Unfortunately, there’s a huge gap between the funding we have and the funding we need: According to experts, developing countries’ climate change financing needs exceed current and prospective flows by at least five to 10 times. While many policy analysts focus on the need for more money and a greater availability of technology to bridge this gap, there’s another issue that’s less talked about but equally important: investing in institutions and capacity development.

By “institutions,” I mean countries’ national structures, mechanisms, and related arrangements to effectively implement climate policy and administer climate finance, such as a national climate change commission, an inter-agency committee on climate change, a national climate change adaptation fund, or national climate change trust funds. “Investing” in these institutions means creating the necessary policy, institutional, industry, and financial conditions that can help scale up investments in climate action. Building these strong and effective institutions will also require capacity and knowledge-building.

This post was co-written with Sarah Martin, an intern with WRI's Electricity Governance Initiative.

The theme of today’s Blog Action Day is the “Power of We,” a celebration of people working together to make a positive difference in the world. The idea of partnership is at the core of WRI’s Electricity Governance Initiative (EGI), a network of civil society organizations dedicated to promoting transparent, inclusive, and accountable decision-making in the electricity sector. In honor of Blog Action Day, this post outlines some of EGI’s most recent work towards finding new responses to the emerging energy “Trilemma.”

The energy “Trilemma” is a newly developed concept outlining the main hurdles to achieving universal access to clean, reliable, and affordable energy. The Trilemma involves three interrelated challenges: meeting the growing demand for clean, affordable, and reliable electricity; ensuring economic growth and energy security; and developing a low-carbon growth strategy.

WRI’s Electricity Governance Initiative (EGI) is a network of more than 30 organizations from 10 countries dedicated to promoting transparent, inclusive, and accountable decision-making in the electricity sector. EGI recently held its annual retreat, where partners representing 10 countries discussed how good governance and collaboration can help tackle the energy Trilemma.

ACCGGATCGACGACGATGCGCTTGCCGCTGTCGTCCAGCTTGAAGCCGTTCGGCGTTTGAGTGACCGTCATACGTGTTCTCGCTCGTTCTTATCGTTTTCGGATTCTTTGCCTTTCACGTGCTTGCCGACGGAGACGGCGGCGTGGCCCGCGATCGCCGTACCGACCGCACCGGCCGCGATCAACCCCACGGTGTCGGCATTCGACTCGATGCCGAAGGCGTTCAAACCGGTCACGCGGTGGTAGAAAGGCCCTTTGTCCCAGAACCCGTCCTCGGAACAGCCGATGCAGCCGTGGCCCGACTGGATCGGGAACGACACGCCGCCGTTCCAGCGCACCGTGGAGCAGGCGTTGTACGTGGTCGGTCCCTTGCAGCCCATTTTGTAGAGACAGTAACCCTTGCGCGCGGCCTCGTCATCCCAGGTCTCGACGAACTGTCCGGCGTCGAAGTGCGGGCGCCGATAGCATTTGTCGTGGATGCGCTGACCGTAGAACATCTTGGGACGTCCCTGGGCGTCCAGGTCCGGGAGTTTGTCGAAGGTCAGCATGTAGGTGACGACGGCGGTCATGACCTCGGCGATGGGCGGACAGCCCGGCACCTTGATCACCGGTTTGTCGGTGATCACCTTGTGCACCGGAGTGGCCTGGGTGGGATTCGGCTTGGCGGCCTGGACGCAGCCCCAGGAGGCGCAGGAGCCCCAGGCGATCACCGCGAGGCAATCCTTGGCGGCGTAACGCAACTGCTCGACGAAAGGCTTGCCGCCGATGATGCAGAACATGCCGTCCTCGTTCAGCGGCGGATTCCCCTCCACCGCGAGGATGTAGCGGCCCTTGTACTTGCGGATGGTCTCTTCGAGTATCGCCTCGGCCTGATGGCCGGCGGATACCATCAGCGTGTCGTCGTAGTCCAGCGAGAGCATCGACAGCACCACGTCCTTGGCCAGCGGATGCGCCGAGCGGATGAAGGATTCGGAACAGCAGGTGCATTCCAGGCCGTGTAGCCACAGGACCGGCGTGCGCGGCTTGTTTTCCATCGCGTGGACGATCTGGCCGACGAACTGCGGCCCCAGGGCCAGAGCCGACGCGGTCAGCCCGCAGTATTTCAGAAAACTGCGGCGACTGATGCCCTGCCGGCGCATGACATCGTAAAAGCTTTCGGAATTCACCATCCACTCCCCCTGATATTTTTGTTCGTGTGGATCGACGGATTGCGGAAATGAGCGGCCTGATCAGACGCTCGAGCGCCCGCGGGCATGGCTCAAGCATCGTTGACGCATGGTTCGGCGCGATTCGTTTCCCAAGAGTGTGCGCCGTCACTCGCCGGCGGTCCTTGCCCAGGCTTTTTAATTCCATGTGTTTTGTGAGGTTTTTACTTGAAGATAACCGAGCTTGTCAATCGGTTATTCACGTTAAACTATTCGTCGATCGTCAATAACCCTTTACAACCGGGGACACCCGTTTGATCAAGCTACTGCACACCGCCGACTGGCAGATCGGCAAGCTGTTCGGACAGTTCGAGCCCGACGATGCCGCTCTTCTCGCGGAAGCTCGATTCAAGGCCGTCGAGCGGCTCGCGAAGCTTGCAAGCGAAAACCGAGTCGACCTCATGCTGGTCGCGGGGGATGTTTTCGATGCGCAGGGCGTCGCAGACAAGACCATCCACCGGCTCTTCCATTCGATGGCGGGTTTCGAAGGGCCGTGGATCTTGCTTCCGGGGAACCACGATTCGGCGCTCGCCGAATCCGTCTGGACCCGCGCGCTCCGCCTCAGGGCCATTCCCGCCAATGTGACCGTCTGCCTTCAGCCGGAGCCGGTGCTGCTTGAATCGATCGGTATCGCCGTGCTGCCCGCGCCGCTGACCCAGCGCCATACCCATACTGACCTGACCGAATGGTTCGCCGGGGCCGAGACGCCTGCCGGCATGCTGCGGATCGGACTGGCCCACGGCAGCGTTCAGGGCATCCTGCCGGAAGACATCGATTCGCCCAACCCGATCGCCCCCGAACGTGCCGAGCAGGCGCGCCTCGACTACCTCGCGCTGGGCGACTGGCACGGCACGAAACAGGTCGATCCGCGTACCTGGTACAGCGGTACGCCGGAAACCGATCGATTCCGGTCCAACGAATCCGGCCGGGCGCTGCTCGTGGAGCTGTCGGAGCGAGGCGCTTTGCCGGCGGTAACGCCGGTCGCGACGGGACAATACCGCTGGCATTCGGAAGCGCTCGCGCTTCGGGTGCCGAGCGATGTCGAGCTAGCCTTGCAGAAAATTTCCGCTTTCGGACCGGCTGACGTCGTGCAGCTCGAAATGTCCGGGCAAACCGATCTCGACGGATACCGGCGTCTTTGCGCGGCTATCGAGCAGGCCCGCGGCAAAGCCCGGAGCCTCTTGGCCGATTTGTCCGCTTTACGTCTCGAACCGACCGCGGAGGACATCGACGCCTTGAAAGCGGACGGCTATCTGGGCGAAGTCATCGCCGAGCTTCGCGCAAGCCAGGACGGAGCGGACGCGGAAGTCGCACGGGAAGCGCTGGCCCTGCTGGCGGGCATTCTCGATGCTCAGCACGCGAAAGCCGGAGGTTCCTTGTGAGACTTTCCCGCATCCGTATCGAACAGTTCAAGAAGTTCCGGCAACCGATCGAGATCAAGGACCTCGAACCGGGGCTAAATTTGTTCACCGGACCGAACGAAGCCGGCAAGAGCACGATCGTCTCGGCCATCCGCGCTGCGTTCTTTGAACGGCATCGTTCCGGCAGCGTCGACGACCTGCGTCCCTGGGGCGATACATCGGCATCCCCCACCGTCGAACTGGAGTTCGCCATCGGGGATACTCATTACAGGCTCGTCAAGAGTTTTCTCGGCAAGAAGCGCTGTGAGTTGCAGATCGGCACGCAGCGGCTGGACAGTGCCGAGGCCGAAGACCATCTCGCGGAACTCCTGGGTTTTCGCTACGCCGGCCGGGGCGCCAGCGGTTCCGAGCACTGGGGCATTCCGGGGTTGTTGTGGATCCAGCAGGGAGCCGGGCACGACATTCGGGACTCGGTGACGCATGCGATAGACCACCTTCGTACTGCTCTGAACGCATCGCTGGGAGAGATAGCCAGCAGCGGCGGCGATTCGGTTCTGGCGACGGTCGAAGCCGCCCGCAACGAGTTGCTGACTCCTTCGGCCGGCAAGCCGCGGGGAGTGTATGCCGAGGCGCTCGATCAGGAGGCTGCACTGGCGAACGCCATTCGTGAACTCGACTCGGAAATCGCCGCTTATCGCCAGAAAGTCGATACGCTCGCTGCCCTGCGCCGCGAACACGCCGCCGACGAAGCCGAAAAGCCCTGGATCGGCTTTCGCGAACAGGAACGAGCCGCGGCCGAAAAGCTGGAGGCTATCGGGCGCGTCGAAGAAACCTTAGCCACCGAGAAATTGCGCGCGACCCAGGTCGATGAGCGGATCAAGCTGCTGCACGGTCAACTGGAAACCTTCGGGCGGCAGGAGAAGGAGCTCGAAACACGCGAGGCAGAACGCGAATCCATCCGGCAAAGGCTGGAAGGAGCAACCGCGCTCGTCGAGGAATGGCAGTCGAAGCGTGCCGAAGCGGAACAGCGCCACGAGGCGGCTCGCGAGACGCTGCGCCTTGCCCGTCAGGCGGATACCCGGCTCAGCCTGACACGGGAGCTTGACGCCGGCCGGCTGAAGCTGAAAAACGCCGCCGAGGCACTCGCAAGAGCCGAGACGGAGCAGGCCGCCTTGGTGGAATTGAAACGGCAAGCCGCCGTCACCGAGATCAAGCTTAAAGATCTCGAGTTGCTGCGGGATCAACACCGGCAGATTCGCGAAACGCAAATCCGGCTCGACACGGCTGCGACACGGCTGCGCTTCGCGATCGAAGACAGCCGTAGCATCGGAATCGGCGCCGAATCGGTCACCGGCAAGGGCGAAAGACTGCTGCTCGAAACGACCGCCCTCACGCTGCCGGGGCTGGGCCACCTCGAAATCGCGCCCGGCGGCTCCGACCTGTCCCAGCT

This post was co-authored with Elizabeth Moses, an intern with The Access Initiative.

Today is International Right to Know Day, a global initiative to share ideas and stories on right to information (RTI) laws and transparent governance. This blog post provides an inside look at how citizens from one Thai community are seeking access to information in order to protect themselves from environmental pollution.

On May 5, 2012, 12 people were killed and 129 injured in Thailand’s Rayong Province. The devastation occurred when a holding tank containing toluene exploded at the Bangkok Synthethics petrochemical factory in Map Ta Phut Industrial Estate, an area housing nearly 150 industrial facilities. The very next day, a mixture of hypochlorite and hydrochloric acid gas leaked from Map Ta Phut’s Aditya Birla Chemical Plant, sending 138 people to the hospital.

As the Bangkok Post noted, the more than 49,000 residents in areas surrounding Map Ta Phut received no warnings about the industrial accidents. They were not told if it was safe to remain in the region or if they should evacuate. In fact, details about the toxic chemicals released during the accidents were not even immediately provided to community members.

Leaving residents in the dark about the dangers they faced undeniably threatened their health. But what would have happened if community members already had information about the chemicals regularly used and emitted by Map Ta Phut’s industries? What if they understood the risks of being exposed to these chemicals and how to cope with these dangers should accidents happen? Would having easy access to information about the industrial estate help them protect themselves from industrial accidents and pollution?

A few months back, I attended the US-China-Brazil Forum on Sustainable Infrastructure and Development, organized by the International Fund for China’s Environment. I was joined by a few other development experts, including representatives from the Institute for Governance and Sustainable Development, Pacific Environment, the Brookings Institution, and the Heinrich Böll Foundation of North America. Our “Infrastructure Investment Strategies and Project Selection Criteria” panel provided an opportunity to discuss the final report of the G20 High-Level Panel (HLP) on infrastructure.

The HLP report, “High Level Panel on Infrastructure Recommendations to G20-Final Report,” acts as a guide for infrastructure project selection in the developing world. While the report successfully draws attention to the important topic of infrastructure development in developing countries, it has been criticized by civil society groups for failing to include effective governance strategies and for focusing too much on large-scale projects.